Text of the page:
Despite my earlier fascination with Judaism and a strong affinity with Jewish people and the culture (I now related this to the similarities between Asian culture and Jewish – the focus on family, community, education, achievement, tradition and of course eating/food!), this was not something I was sure that I wanted to do. I didn’t want to keep kosher or Shabbat – these weren’t even things the Mensch did anymore – and I definitely didn’t want me or my kids to have to do that. Undertaking a serious conversion and making vows to do these things and then to not do them seemed utter hypocrisy to me.

And then it appeared that our religious divide was no longer even an issue I needed to consider- the Mensch and I broke up. Looking back, it was completely normal for such a young couple who had spent nearly all of university together to go through this, but at the time (particularly for me, as it was initiated by him), it was extremely painful and felt like the end of the world. It felt like he needed not necessarily to sow his oats per se, but to be young, free and single for a while.

Within a couple of months however he returned begging for forgiveness and saying I was his soulmate. I was really no longer sure if I felt the same, in fact I felt quite open to the prospect of single life, but we reconciled, went backpacking together and at the end of that trip I too was convinced we were soulmates. We talked of marriage and planned our future. We were like love’s young dream.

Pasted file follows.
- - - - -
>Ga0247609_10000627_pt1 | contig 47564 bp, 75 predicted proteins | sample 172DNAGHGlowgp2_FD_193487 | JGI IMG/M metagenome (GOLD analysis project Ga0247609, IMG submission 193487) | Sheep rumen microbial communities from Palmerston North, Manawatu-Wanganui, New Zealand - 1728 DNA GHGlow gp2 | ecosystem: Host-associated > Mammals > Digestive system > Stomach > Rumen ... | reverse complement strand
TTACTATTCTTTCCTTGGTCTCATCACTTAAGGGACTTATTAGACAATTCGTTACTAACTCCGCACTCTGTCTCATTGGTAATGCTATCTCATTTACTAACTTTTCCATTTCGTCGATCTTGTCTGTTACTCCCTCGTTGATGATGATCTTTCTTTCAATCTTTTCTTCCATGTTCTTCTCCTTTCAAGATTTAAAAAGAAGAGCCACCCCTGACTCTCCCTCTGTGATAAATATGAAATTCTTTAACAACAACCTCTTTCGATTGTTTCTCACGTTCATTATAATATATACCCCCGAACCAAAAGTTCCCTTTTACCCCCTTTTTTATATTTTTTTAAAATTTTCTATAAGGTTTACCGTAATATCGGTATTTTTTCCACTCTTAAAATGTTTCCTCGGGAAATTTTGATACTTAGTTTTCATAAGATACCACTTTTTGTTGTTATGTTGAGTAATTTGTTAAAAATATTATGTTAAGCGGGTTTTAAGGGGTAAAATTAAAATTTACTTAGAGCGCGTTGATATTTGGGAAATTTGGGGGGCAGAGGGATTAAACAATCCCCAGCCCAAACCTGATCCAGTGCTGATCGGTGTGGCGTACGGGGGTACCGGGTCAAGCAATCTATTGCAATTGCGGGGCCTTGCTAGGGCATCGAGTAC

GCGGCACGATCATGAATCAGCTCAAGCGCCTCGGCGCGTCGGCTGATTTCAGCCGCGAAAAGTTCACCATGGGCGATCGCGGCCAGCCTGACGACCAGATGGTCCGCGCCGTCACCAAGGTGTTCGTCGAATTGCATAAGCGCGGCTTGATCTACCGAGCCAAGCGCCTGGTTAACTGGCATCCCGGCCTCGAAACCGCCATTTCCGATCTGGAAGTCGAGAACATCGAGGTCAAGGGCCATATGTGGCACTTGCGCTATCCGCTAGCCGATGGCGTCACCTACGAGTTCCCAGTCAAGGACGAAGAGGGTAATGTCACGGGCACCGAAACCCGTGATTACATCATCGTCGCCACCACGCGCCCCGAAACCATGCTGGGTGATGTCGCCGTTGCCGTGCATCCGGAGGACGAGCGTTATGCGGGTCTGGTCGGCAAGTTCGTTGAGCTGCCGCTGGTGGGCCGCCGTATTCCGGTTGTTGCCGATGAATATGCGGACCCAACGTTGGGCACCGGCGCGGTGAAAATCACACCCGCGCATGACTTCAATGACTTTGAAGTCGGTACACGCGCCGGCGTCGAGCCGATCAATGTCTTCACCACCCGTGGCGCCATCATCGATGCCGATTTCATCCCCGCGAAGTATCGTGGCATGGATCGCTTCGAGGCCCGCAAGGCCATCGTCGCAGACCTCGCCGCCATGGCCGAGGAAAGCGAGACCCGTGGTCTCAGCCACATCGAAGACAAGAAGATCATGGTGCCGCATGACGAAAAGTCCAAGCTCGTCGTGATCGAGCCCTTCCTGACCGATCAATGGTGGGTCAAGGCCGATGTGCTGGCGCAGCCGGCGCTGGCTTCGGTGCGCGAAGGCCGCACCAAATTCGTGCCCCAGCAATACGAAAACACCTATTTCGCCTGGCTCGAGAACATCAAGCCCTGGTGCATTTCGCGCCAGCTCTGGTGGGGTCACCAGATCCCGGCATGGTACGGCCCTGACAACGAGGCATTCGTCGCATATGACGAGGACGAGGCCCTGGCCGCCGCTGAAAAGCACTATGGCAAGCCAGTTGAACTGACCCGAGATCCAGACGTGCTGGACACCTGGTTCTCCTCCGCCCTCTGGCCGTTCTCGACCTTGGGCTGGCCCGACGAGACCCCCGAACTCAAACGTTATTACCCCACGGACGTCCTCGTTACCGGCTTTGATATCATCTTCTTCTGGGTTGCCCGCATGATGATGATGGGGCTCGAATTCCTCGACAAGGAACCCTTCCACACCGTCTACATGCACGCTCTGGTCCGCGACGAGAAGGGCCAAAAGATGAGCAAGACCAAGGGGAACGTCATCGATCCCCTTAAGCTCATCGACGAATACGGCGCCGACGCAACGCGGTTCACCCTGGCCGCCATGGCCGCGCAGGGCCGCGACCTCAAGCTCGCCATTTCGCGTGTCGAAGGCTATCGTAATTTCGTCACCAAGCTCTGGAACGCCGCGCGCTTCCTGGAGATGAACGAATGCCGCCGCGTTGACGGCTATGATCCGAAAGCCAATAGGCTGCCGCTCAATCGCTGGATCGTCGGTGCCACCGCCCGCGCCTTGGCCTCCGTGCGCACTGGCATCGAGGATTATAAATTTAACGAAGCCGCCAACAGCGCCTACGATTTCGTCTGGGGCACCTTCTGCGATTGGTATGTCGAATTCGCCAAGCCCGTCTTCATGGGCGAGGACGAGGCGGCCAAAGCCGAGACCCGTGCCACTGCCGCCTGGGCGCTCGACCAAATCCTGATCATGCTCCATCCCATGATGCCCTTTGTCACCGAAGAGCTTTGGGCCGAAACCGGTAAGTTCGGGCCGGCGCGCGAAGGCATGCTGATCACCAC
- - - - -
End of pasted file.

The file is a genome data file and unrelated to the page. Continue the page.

But then I returned to London to start a new job and got flung into the glamorous world of media law. Suddenly being in a committed relationship and thinking about the process I would need to go through in order to one day in many years to marry the Mensch seemed less than appealing. In fact it felt stifling. And with the glittering lights of my new career it seemed a light had been turned on inside of me and I was suddenly noticing other men. I had been in a committed relationship since I was 19 and I was now approaching 25, in many ways I had lived the life of someone much older at a young age. So my curiosity as to what else existed out there combined with me blossoming into a bit of a media girl about town resulted in itchy feet.

So one day a couple of months later, when I was due to spend the weekend with the Mensch in Liverpool, upon finding out that all the trains had been cancelled due to bad weather, I called him and broke it off. I sat in the middle of the packed train station and sobbed and sobbed. I broke his heart that day but I also broke mine. It was the end of a great love affair with one of the most extraordinary human beings I have ever had the privilege to have known let alone be loved by. And then suddenly, like the Israelites lost in the desert, I found myself cast into the wilderness of single life and so began a new chapter…

To be continued in Part III of IV

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Ambi is a lawyer, expert commentator and author living in Los Angeles.